The Importance of Space

Thursday evening I met with my Space Policy Advisor, and we spoke for several hours about Trump’s budget proposal, climate research, the aerospace industry, and what it all means for Colorado.

Colorado has the nation’s second-largest aerospace economy with more than 400 companies employing over 188,000 Coloradans in space-related jobs. Under Trump’s budget, launch of the Europa Clipper mission will be delayed and there are no robotic Mars missions after 2020. Proposed cuts to this industry will impact hundreds of thousands of employees in aerospace and related industries.

NASA also plays an important role in Colorado’s higher education system, but its Office of Education will be closed. The Space Grant Program, funded by NASA and involving 21 institutions of higher learning in Colorado, is completely eliminated in Trump’s budget proposal; NASA also directly provides hundreds of millions of dollars in research grant money for CU Boulder.

One of the most alarming aspects of the budget cuts hits climate research: The Orbiting Carbon Observatory 3 and instrumentation on the DSCOVR spacecraft. The Orbiting Carbon Observatory 3 is needed to trace the carbon cycle on our planet and enforce any international treaties regarding CO2 emissions. The DSCOVR spacecraft launched in 2015 and the cuts save ~$1 million in data analysis; we already planned, launched, and succeeded in the mission but now won’t evaluate the results of that mission!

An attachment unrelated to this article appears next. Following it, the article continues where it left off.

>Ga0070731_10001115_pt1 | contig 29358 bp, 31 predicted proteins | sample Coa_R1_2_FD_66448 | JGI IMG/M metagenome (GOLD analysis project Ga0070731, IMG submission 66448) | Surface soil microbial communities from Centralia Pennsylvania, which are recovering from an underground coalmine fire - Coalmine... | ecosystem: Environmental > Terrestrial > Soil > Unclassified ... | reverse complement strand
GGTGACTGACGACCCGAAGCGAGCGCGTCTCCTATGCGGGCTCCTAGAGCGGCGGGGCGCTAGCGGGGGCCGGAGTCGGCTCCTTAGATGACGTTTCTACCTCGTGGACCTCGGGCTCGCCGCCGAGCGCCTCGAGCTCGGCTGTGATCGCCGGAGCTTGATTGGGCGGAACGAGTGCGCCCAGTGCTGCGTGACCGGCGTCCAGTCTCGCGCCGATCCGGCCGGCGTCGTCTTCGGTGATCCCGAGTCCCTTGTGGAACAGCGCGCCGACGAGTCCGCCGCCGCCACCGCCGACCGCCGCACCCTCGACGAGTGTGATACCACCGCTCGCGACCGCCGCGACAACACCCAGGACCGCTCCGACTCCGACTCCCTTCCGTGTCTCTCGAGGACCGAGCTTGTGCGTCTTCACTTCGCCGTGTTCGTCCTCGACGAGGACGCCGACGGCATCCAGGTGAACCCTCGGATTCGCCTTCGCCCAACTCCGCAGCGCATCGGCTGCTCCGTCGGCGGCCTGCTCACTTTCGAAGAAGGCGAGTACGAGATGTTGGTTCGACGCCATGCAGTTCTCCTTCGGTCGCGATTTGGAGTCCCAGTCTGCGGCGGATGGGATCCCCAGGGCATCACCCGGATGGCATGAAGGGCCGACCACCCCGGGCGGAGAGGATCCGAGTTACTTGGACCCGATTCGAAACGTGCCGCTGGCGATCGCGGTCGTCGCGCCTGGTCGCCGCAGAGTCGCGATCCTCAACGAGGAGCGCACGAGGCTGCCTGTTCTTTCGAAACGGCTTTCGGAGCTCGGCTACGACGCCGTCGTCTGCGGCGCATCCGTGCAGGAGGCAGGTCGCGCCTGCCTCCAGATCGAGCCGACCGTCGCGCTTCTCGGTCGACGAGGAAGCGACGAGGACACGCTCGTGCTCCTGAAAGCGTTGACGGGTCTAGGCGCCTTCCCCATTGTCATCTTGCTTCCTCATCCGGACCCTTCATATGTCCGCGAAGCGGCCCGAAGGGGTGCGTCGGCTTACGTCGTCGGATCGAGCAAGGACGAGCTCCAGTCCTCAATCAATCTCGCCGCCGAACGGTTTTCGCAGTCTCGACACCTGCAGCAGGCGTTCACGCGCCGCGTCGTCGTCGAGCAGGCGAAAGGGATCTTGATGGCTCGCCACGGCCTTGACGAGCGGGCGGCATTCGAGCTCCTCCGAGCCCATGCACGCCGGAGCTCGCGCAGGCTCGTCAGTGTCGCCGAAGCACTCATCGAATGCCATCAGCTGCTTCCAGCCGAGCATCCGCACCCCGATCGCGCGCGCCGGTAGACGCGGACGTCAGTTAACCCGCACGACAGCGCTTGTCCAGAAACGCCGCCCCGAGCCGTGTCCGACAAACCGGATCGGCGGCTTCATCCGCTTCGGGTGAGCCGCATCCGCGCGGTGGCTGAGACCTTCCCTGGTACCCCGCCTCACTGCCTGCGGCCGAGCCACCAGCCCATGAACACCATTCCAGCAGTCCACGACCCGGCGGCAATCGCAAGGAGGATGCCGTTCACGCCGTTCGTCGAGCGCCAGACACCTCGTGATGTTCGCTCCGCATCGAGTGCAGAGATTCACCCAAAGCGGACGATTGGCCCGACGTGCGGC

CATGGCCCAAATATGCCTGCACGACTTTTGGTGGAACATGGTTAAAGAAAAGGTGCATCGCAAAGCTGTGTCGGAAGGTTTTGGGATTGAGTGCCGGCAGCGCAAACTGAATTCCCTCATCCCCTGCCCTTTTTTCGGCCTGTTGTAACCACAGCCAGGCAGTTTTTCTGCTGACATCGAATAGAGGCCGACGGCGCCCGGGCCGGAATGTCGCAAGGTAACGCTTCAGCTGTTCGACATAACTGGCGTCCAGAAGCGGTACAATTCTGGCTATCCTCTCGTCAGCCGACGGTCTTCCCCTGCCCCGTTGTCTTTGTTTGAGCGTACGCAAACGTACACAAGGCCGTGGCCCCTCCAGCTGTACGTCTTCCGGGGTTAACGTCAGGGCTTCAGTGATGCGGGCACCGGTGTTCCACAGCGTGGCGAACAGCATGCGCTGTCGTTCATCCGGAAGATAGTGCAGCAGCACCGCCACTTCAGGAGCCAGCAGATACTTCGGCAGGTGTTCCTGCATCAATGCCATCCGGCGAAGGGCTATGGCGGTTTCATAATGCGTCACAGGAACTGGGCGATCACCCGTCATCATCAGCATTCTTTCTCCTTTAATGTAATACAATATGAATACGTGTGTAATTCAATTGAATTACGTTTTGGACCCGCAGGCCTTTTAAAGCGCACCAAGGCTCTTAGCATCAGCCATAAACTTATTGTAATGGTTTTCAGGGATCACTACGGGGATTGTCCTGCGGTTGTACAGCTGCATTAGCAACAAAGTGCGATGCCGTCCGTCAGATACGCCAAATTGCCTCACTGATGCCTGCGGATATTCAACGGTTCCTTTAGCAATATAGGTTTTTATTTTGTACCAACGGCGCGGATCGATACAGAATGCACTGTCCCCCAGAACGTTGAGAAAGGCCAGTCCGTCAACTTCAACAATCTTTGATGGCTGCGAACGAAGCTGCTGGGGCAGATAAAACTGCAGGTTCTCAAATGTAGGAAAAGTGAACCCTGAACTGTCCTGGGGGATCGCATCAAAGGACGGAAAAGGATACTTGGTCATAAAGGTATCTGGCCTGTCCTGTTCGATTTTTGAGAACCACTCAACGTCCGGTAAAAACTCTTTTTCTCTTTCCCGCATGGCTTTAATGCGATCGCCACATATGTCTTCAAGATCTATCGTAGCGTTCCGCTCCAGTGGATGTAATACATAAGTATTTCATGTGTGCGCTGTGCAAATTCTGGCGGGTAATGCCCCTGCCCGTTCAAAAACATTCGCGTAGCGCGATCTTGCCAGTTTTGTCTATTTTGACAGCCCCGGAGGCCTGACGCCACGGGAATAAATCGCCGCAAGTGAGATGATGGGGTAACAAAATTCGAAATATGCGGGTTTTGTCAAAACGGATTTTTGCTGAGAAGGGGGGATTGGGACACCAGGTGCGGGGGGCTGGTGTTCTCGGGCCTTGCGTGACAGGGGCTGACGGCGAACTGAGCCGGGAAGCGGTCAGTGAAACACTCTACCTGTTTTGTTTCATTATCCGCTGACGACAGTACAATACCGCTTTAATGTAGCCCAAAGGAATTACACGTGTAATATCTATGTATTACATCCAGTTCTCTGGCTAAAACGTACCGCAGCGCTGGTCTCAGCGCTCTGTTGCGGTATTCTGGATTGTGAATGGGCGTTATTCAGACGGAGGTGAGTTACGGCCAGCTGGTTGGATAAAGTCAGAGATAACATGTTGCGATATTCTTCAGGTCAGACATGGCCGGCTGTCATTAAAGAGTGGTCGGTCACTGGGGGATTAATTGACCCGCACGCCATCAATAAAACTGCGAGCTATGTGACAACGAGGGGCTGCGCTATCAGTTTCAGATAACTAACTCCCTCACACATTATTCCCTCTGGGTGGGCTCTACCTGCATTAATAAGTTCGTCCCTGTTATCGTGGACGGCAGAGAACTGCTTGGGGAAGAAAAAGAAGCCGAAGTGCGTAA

I view these cuts as indicative of the overall narrative of the Trump administration and its anti-science stance against the very real threat of climate change. The administration acts with indifference to what is one of the most important issues facing our country and world, as shown by the placement of senior officials that have spent careers rebutting climate science, withdrawal from the Paris Climate Agreement, and hamstringing of the EPA.

Posted on 09 Jun 2017, 11:51 - Category: Current Issues

Day of Rememberance

Yesterday was Memorial Day.  It’s a day where we honor our fallen service men and women, and honor those heroes who answered a call to serve their country and made the ultimate sacrifice in defense of its ideals. As I went about my day, I kept them in my thoughts and silently thanked them. This year, in addition to the members of our armed forces, there were two more Americans I needed to thank: Rick Best and Taliesin Myrddin Namkai-Meche, who died defending complete strangers from an anti-Muslim attack on a Portland train. They had no reason to believe May 26th, 2017 would be the day when they would give up their lives defense of others, but just like those whom consciously heed a call to serve this country and take an oath to defend the constitution from all enemies, foreign and domestic, these two men put themselves in harm’s way in defense of two teens unable to protect themselves. They are heroes and their names will join the thousands of others we memorialize.